Alan King, Don Rickles, Jackie Mason, Shecky Greene. They were among the legendary giants of Borscht belt Jewish humor. What was the Borscht belt? It was the group of hotels and clubs in the Catskills to which Jews flocked in the 50s and 60s.
These comedians were so funny they spilled out onto The Ed Sullivan Show. Some went on to even bigger things. Others remained tied to their core audience. The greatest of these guys was Freddie Roman. He’s been ill for a long time, living in Florida. On Saturday he died at age 85.
Freddie worked the circuit of clubs, events, and so on. He was a beloved act in Las Vegas and Atlantic City. He also picked up the torch at the Friars Club when Alan King died and served two terms as Dean. (That Friars Club is now a memory, it’s dead. People keep asking me, and I can tell you, it’s gone.) Freddie was a toastmaster, a genial presence who unlike Rickles didn’t insult anyone. His jokes just hit home and you loved him for it.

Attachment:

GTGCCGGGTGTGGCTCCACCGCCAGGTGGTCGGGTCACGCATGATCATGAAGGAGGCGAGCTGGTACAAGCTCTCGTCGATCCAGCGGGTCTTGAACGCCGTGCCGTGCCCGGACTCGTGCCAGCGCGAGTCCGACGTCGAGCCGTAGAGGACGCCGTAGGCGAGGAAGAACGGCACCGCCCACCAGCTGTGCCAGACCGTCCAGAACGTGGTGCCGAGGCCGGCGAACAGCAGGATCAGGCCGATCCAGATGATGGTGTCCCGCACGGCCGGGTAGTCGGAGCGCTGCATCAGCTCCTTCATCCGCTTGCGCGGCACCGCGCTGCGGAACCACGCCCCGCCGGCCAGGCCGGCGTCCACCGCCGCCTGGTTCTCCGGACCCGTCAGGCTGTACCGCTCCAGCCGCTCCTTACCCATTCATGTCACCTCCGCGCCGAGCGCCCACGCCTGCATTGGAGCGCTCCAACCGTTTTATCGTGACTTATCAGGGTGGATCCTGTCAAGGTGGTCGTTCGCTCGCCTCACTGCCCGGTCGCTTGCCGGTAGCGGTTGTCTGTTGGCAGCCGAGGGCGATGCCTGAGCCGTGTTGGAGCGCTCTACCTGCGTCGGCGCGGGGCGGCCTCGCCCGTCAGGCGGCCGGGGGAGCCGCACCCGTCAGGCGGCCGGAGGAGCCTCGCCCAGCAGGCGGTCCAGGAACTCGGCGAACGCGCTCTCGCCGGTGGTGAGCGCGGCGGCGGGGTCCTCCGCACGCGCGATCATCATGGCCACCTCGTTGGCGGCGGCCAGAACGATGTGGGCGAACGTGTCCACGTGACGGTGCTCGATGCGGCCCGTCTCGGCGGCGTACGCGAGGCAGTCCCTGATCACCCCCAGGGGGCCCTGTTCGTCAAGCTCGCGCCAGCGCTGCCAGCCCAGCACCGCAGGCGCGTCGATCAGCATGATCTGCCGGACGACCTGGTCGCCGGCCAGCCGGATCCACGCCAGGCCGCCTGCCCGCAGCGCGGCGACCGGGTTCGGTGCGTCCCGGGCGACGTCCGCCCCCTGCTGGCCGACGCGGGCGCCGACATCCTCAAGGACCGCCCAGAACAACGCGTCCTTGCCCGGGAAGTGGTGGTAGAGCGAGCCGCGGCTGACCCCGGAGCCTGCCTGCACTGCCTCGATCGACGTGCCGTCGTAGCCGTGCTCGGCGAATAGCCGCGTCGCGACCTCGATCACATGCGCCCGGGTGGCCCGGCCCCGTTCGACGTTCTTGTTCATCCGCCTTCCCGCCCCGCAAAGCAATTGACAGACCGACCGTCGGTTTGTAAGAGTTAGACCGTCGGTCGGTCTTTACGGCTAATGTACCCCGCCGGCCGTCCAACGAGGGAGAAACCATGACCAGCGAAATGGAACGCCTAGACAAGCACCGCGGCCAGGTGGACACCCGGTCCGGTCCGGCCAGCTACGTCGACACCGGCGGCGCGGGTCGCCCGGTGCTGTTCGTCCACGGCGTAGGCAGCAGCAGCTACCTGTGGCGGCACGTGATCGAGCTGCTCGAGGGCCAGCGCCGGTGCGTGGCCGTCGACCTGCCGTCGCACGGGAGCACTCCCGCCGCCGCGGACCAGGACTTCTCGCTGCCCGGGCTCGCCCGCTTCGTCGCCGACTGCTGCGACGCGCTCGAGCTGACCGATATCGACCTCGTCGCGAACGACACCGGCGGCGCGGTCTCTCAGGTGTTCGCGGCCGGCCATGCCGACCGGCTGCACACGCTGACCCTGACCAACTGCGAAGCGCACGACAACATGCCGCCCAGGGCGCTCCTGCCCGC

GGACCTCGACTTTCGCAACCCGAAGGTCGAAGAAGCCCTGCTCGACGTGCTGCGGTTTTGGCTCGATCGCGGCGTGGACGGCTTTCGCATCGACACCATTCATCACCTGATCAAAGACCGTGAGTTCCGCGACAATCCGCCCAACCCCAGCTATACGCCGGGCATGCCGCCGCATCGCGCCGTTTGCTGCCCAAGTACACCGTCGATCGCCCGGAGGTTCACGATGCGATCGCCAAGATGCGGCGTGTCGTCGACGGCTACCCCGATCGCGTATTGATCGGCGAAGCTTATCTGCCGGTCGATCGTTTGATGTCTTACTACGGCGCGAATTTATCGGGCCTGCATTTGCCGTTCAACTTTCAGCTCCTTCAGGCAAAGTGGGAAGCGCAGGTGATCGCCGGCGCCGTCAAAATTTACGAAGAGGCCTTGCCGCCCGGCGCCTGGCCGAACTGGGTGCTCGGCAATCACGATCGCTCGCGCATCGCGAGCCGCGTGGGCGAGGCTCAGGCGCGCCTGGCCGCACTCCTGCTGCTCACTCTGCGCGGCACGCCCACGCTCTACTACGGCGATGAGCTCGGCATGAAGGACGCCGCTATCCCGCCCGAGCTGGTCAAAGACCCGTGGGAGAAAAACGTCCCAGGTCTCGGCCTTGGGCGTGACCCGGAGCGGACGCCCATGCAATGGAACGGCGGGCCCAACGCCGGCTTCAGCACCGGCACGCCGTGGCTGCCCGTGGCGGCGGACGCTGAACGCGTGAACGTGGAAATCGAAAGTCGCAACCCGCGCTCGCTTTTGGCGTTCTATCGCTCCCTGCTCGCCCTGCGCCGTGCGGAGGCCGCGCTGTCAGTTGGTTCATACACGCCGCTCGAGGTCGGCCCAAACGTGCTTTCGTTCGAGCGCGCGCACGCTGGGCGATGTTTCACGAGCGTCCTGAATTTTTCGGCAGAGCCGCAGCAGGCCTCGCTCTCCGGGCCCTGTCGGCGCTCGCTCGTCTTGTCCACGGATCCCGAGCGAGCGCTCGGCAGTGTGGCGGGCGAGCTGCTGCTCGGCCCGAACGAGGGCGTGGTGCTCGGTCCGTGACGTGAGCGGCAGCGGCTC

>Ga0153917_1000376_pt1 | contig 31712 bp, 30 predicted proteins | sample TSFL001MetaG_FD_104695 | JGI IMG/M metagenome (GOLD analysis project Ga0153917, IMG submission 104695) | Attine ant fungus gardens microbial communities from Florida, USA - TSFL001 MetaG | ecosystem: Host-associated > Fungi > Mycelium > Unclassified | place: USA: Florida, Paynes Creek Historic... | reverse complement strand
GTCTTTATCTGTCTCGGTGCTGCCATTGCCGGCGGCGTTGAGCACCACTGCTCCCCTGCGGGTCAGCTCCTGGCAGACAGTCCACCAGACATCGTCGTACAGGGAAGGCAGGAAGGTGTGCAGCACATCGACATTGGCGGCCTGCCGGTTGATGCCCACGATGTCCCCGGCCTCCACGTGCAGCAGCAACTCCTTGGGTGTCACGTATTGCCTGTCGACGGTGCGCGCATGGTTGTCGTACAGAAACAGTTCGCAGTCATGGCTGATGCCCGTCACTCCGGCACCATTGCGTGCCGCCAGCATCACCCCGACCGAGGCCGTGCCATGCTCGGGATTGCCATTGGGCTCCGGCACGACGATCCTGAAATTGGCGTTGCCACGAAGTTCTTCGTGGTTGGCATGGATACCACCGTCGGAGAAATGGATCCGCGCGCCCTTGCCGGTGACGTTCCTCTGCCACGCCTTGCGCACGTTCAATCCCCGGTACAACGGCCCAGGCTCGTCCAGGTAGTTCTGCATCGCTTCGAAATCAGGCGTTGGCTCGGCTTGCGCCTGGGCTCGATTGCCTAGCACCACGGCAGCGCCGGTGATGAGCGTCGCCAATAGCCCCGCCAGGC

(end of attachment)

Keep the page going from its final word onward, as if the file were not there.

Freddie conceived and wrote a hit Broadway show, “Catskills on Broadway,” that played 453 performances from 1991-93. The audiences couldn’t get enough of it and the show cemented Roman’s place in comic history.
Here’s the thing about Freddie Roman. You could call him at home and book a date. He was a mensch, always accessible. God bless him. I’m sure he’s already doing shtick with Alan King, and asking for lean pastrami at the Carnegie Deli in the sky. Freddie, you were a treasure and you will be missed.
— Alan Zweibel (@AlanZweibel) November 27, 2022